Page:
As a native New Yorker, profanity is my first language. In New York, profane language is not considered sin or evil, but is simply a way of exclamating your comments. It lets people know you feel strongly about something.
The third haftarah of admonition comes from Isaiah 1:1─27. In this portion Isaiah brings charges against the people from God, calling them to remove the stains of bloodshed and oppression.
"And the Lord said to Moses, Go to the people, and sanctify them today and tomorrow, and let them wash their clothes, and be ready by the third day; for the third day the Lord will come down in the sight of all the people upon Mount Sinai." (Ex. 19:10–11)
As we continue to learn mussar through the days of sefirat ha-omer (counting the omer), we can see some helpful parallels between the two topics. Mussar is all about spiritual preparation and progress, and so is sefirat ha-omer, if we understand it properly. One tradition views this period—the transition from Passover, season of our freedom, to Shavuot, season of the giving of our Torah—as providing time for the newly-freed Hebrew slaves to rise up from their condition of bondage and become ready for the revelation of Torah. Some rabbinic sources speak of 49 levels of impurity that they needed to transcend. But even apart from that specific interpretation, it makes sense that it would take time to shed the slave mentality enough to receive the Torah at Mount Sinai. The cleansing of garments that the Lord commanded at the end of this process culminated seven weeks of cleansing that led up to it.
In the 29th lesson of Likutei MoHaRaN, Rebbe Nachman speaks of the importance of clean “garments.” On the one hand, he is referring specifically to one’s clothing, while on the other hand he is referring to one’s speech.
“This is the concept of white garments. In other words, speech…corresponds to white garments. For it is necessary to take care of one’s clothing; not to abuse the clothing, but to care for them properly so that no spot or stain gets on them.” --Likutey Moharan, p. 209
Whenever we would visit my grandparents, everything in their Bronx apartment was in perfect order. Nothing was out-of-place, and there was no clutter lying around. The minute they were done with any paper, my grandfather would take it down the hall to the incinerator, and it was gone. Nothing was ever dusty, and all the glass was sparkling. My grandmother liked things to be clean. When she would visit our home, the first thing my grandmother did was to take for the vacuum and give our carpets the once over. At first my mom got offended, but in the end, she let grandma do her thing.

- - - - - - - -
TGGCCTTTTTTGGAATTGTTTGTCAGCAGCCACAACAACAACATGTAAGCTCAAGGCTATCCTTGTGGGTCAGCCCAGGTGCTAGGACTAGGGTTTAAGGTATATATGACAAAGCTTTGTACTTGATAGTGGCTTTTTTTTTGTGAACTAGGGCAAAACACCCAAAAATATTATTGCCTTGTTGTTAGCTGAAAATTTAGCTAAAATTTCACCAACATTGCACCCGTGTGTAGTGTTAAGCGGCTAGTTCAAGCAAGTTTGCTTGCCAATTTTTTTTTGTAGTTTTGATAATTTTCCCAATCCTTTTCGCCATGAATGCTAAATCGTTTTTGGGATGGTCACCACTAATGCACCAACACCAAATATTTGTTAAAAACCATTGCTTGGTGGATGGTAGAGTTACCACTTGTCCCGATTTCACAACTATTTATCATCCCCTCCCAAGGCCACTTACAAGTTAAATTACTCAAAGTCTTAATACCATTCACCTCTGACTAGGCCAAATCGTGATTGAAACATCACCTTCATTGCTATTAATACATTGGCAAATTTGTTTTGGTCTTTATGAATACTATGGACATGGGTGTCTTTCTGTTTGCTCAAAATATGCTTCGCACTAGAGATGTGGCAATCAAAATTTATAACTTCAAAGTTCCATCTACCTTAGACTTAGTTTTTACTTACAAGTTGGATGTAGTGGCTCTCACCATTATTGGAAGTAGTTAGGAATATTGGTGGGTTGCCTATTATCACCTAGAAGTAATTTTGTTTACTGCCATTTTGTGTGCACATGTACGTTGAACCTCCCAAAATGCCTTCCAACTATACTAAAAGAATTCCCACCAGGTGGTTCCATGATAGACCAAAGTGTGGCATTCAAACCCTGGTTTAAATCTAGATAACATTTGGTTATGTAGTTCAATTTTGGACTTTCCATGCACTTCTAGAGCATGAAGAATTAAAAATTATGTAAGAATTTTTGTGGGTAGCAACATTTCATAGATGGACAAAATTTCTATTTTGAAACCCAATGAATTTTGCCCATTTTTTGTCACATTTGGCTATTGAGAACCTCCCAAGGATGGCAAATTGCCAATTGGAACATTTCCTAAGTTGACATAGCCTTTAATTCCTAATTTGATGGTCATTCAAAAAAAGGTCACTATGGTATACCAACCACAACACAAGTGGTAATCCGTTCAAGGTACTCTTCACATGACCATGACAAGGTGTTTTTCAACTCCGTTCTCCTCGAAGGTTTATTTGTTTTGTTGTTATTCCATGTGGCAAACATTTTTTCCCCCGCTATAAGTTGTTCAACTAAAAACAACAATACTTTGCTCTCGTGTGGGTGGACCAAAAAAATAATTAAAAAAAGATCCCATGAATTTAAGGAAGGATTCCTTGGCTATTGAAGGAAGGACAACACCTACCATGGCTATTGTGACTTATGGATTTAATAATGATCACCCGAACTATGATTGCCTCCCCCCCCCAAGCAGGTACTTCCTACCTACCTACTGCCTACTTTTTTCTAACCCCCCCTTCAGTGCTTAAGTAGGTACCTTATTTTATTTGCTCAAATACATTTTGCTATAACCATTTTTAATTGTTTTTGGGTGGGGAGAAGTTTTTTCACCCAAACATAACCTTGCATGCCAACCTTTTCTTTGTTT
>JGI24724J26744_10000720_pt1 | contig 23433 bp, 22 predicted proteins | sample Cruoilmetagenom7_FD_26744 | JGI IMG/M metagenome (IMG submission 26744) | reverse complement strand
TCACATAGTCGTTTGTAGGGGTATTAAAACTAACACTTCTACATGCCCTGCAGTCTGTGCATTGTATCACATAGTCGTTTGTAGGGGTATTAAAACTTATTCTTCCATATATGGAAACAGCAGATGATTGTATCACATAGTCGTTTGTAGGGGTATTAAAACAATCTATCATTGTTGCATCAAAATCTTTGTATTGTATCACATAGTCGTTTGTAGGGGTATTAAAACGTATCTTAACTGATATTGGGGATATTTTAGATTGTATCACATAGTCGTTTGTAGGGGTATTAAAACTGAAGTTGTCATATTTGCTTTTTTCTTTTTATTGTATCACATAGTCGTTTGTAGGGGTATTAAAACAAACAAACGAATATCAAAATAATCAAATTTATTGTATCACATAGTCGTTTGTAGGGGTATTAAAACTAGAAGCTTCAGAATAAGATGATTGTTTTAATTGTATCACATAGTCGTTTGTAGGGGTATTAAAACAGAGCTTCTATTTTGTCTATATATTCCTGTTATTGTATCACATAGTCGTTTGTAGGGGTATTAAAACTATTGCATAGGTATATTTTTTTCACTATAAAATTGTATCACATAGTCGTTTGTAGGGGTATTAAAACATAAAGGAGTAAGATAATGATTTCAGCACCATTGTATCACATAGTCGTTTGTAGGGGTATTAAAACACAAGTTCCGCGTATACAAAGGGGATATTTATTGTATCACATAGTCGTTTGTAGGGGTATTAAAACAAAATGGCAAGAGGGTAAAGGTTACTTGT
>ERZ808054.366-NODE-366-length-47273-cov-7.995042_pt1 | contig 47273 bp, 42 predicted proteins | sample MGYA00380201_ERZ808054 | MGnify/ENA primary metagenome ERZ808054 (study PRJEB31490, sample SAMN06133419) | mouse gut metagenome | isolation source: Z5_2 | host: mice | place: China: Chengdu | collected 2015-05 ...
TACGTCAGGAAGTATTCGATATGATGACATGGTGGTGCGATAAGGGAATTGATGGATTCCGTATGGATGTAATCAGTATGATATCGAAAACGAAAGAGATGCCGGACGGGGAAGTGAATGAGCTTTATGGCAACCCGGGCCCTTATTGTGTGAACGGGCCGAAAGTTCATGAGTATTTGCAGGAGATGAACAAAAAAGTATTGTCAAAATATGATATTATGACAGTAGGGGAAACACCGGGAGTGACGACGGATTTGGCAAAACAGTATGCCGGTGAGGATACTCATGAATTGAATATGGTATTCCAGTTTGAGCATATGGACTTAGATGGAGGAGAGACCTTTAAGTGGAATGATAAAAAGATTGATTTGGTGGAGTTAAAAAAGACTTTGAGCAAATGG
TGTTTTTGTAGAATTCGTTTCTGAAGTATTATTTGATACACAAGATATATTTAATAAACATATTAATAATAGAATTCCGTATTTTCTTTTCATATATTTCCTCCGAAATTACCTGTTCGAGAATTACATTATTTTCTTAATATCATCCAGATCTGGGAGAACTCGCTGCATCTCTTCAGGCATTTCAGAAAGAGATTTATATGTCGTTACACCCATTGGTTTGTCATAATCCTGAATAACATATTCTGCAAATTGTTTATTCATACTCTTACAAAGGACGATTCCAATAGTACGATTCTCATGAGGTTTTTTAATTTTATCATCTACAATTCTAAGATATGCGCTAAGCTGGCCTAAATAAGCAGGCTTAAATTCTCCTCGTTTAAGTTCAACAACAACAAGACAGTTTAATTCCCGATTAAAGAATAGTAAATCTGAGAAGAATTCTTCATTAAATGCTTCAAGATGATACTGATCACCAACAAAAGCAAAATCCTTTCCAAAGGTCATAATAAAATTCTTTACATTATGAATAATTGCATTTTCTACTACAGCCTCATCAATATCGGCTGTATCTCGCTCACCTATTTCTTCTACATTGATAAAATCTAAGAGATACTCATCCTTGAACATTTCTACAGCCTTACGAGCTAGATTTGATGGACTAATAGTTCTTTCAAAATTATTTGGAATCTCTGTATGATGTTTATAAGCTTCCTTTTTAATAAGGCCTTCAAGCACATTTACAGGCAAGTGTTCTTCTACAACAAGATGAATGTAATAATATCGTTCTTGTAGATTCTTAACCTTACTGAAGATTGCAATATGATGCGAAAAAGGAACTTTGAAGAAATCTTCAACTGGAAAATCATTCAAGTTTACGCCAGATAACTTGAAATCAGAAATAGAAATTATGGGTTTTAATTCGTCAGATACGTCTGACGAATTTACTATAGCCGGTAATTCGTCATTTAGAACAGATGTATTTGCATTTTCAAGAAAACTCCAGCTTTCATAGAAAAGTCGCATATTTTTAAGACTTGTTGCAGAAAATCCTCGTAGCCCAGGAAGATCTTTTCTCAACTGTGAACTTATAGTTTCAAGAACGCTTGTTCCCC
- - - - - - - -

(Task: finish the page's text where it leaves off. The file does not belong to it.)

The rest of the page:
in the little shtetl of vaysechvoos
All were astir; the Gaon of Vilna was coming to Vaysechvoos! He would be staying in their modest village for one night on his way to Minsk.
One of the first activities incumbent upon Jews as preparation for morning prayer and meals is the act of ritual hand washing. One of the more interesting features of this mitzvah is the language of the blessing one recites upon performance:
In a world where spirituality is characterized as being an inner reality, it is easy to fall into a state of disconnect with the externality of spiritual life. We can lose the sense of value of how we present ourselves to one another and God on a physical level. We mustn’t forget that there are many times when the externalities of life are used as metaphors for things that encompass all dimensions of existence. Cleanliness is particularly connected to holiness in TaNaKh and in the apostolic Writings.
It’s strange to say, but unfortunately the spiritual disease of tzara’at does not exist today. Life might be a little easier if we had a physical barometer of how well our soul is connected to others and to the Divine. Once we see the physical signs we could get some help, repair, restore, and reconnect. Today our purity of soul is much more difficult to measure so we must be proactive in it’s care.